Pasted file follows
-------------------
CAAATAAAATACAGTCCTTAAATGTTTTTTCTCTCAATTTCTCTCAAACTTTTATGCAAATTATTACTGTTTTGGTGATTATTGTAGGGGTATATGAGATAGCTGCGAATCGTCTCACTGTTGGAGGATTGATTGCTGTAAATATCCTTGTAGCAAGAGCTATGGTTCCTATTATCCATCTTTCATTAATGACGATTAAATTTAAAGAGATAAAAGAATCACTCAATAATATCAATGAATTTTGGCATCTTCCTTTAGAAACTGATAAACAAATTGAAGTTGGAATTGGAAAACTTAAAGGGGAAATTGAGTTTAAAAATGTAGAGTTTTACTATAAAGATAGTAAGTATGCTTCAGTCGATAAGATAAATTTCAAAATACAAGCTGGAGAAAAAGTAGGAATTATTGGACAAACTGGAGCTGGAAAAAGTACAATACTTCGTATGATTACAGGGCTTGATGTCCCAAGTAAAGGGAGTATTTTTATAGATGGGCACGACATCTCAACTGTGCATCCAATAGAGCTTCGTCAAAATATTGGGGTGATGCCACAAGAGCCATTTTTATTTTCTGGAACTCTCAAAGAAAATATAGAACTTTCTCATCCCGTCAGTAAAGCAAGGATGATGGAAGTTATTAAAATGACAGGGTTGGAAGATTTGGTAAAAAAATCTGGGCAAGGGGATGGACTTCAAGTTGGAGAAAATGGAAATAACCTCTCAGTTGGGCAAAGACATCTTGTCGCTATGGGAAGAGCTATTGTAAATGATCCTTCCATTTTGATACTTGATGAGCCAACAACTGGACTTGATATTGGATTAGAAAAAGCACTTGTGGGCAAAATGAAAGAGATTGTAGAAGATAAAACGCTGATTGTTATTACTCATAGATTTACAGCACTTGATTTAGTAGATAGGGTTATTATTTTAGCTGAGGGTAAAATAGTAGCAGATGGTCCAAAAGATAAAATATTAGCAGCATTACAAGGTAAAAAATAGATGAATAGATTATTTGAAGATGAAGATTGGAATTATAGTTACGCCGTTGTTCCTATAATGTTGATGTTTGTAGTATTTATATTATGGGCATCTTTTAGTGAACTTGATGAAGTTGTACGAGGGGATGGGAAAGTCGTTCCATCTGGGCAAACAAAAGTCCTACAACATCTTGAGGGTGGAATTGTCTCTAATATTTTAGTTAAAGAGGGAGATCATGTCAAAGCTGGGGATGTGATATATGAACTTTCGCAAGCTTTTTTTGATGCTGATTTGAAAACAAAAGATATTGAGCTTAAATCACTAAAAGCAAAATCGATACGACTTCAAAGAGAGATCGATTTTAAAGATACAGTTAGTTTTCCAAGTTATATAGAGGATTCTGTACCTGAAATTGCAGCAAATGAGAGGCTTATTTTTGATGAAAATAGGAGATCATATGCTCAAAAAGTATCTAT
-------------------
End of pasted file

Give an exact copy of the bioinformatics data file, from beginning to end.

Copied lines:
CAAATAAAATACAGTCCTTAAATGTTTTTTCTCTCAATTTCTCTCAAACTTTTATGCAAATTATTACTGTTTTGGTGATTATTGTAGGGGTATATGAGATAGCTGCGAATCGTCTCACTGTTGGAGGATTGATTGCTGTAAATATCCTTGTAGCAAGAGCTATGGTTCCTATTATCCATCTTTCATTAATGACGATTAAATTTAAAGAGATAAAAGAATCACTCAATAATATCAATGAATTTTGGCATCTTCCTTTAGAAACTGATAAACAAATTGAAGTTGGAATTGGAAAACTTAAAGGGGAAATTGAGTTTAAAAATGTAGAGTTTTACTATAAAGATAGTAAGTATGCTTCAGTCGATAAGATAAATTTCAAAATACAAGCTGGAGAAAAAGTAGGAATTATTGGACAAACTGGAGCTGGAAAAAGTACAATACTTCGTATGATTACAGGGCTTGATGTCCCAAGTAAAGGGAGTATTTTTATAGATGGGCACGACATCTCAACTGTGCATCCAATAGAGCTTCGTCAAAATATTGGGGTGATGCCACAAGAGCCATTTTTATTTTCTGGAACTCTCAAAGAAAATATAGAACTTTCTCATCCCGTCAGTAAAGCAAGGATGATGGAAGTTATTAAAATGACAGGGTTGGAAGATTTGGTAAAAAAATCTGGGCAAGGGGATGGACTTCAAGTTGGAGAAAATGGAAATAACCTCTCAGTTGGGCAAAGACATCTTGTCGCTATGGGAAGAGCTATTGTAAATGATCCTTCCATTTTGATACTTGATGAGCCAACAACTGGACTTGATATTGGATTAGAAAAAGCACTTGTGGGCAAAATGAAAGAGATTGTAGAAGATAAAACGCTGATTGTTATTACTCATAGATTTACAGCACTTGATTTAGTAGATAGGGTTATTATTTTAGCTGAGGGTAAAATAGTAGCAGATGGTCCAAAAGATAAAATATTAGCAGCATTACAAGGTAAAAAATAGATGAATAGATTATTTGAAGATGAAGATTGGAATTATAGTTACGCCGTTGTTCCTATAATGTTGATGTTTGTAGTATTTATATTATGGGCATCTTTTAGTGAACTTGATGAAGTTGTACGAGGGGATGGGAAAGTCGTTCCATCTGGGCAAACAAAAGTCCTACAACATCTTGAGGGTGGAATTGTCTCTAATATTTTAGTTAAAGAGGGAGATCATGTCAAAGCTGGGGATGTGATATATGAACTTTCGCAAGCTTTTTTTGATGCTGATTTGAAAACAAAAGATATTGAGCTTAAATCACTAAAAGCAAAATCGATACGACTTCAAAGAGAGATCGATTTTAAAGATACAGTTAGTTTTCCAAGTTATATAGAGGATTCTGTACCTGAAATTGCAGCAAATGAGAGGCTTATTTTTGATGAAAATAGGAGATCATATGCTCAAAAAGTATCTAT